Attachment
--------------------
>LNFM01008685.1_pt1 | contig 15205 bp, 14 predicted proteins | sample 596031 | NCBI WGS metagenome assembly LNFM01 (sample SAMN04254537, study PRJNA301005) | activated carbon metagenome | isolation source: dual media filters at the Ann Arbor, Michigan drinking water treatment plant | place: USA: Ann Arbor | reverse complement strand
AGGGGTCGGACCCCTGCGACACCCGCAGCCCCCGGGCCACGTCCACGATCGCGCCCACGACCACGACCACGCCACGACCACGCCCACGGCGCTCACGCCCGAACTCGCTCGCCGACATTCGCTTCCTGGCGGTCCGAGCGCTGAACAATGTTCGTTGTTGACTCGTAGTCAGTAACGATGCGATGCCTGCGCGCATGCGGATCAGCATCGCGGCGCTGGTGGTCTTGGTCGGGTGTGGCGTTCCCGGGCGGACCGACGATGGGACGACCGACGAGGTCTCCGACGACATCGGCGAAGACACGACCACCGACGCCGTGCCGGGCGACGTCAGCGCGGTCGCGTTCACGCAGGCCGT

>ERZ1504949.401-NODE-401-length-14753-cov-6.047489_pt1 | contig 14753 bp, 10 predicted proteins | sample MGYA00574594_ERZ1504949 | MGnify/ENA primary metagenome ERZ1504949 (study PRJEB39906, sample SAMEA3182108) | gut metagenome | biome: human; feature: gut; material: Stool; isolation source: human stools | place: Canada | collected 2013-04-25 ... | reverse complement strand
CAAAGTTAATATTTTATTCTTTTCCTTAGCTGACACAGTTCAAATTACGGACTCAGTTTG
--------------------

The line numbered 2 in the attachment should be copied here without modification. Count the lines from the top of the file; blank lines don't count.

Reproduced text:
AGGGGTCGGACCCCTGCGACACCCGCAGCCCCCGGGCCACGTCCACGATCGCGCCCACGACCACGACCACGCCACGACCACGCCCACGGCGCTCACGCCCGAACTCGCTCGCCGACATTCGCTTCCTGGCGGTCCGAGCGCTGAACAATGTTCGTTGTTGACTCGTAGTCAGTAACGATGCGATGCCTGCGCGCATGCGGATCAGCATCGCGGCGCTGGTGGTCTTGGTCGGGTGTGGCGTTCCCGGGCGGACCGACGATGGGACGACCGACGAGGTCTCCGACGACATCGGCGAAGACACGACCACCGACGCCGTGCCGGGCGACGTCAGCGCGGTCGCGTTCACGCAGGCCGT